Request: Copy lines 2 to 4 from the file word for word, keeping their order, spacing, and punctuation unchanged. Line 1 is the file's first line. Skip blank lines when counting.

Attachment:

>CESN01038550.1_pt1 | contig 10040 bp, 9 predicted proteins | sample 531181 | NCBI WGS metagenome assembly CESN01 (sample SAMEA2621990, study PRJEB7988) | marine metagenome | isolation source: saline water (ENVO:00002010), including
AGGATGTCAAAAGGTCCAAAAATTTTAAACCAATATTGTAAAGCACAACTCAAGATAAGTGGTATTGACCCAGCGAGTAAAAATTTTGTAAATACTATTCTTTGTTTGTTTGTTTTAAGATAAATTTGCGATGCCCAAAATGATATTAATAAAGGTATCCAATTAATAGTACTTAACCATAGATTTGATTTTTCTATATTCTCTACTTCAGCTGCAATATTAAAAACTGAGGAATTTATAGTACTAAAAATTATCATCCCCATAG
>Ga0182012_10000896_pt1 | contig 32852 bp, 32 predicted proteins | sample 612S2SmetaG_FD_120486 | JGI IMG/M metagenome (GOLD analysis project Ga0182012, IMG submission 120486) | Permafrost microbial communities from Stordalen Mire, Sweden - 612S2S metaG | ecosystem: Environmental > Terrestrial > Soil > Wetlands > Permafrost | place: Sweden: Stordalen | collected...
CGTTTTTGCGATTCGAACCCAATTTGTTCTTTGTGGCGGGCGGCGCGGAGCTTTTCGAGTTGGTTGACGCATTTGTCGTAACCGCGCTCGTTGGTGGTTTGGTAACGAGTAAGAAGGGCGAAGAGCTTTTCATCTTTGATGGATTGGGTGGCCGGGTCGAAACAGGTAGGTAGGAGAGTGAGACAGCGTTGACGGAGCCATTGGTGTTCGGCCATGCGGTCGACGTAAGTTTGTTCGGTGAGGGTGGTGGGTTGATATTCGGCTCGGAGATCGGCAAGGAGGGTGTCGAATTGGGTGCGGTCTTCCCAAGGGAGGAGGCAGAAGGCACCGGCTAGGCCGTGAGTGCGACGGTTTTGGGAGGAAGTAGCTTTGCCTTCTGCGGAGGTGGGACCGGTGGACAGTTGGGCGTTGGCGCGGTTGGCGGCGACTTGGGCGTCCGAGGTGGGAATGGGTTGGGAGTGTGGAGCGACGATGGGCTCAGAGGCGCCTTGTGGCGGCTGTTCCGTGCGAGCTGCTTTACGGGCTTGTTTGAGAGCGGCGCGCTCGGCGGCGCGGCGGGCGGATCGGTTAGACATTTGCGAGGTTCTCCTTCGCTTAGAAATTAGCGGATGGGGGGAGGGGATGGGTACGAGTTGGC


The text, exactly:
AGGATGTCAAAAGGTCCAAAAATTTTAAACCAATATTGTAAAGCACAACTCAAGATAAGTGGTATTGACCCAGCGAGTAAAAATTTTGTAAATACTATTCTTTGTTTGTTTGTTTTAAGATAAATTTGCGATGCCCAAAATGATATTAATAAAGGTATCCAATTAATAGTACTTAACCATAGATTTGATTTTTCTATATTCTCTACTTCAGCTGCAATATTAAAAACTGAGGAATTTATAGTACTAAAAATTATCATCCCCATAG
>Ga0182012_10000896_pt1 | contig 32852 bp, 32 predicted proteins | sample 612S2SmetaG_FD_120486 | JGI IMG/M metagenome (GOLD analysis project Ga0182012, IMG submission 120486) | Permafrost microbial communities from Stordalen Mire, Sweden - 612S2S metaG | ecosystem: Environmental > Terrestrial > Soil > Wetlands > Permafrost | place: Sweden: Stordalen | collected...
CGTTTTTGCGATTCGAACCCAATTTGTTCTTTGTGGCGGGCGGCGCGGAGCTTTTCGAGTTGGTTGACGCATTTGTCGTAACCGCGCTCGTTGGTGGTTTGGTAACGAGTAAGAAGGGCGAAGAGCTTTTCATCTTTGATGGATTGGGTGGCCGGGTCGAAACAGGTAGGTAGGAGAGTGAGACAGCGTTGACGGAGCCATTGGTGTTCGGCCATGCGGTCGACGTAAGTTTGTTCGGTGAGGGTGGTGGGTTGATATTCGGCTCGGAGATCGGCAAGGAGGGTGTCGAATTGGGTGCGGTCTTCCCAAGGGAGGAGGCAGAAGGCACCGGCTAGGCCGTGAGTGCGACGGTTTTGGGAGGAAGTAGCTTTGCCTTCTGCGGAGGTGGGACCGGTGGACAGTTGGGCGTTGGCGCGGTTGGCGGCGACTTGGGCGTCCGAGGTGGGAATGGGTTGGGAGTGTGGAGCGACGATGGGCTCAGAGGCGCCTTGTGGCGGCTGTTCCGTGCGAGCTGCTTTACGGGCTTGTTTGAGAGCGGCGCGCTCGGCGGCGCGGCGGGCGGATCGGTTAGACATTTGCGAGGTTCTCCTTCGCTTAGAAATTAGCGGATGGGGGGAGGGGATGGGTACGAGTTGGC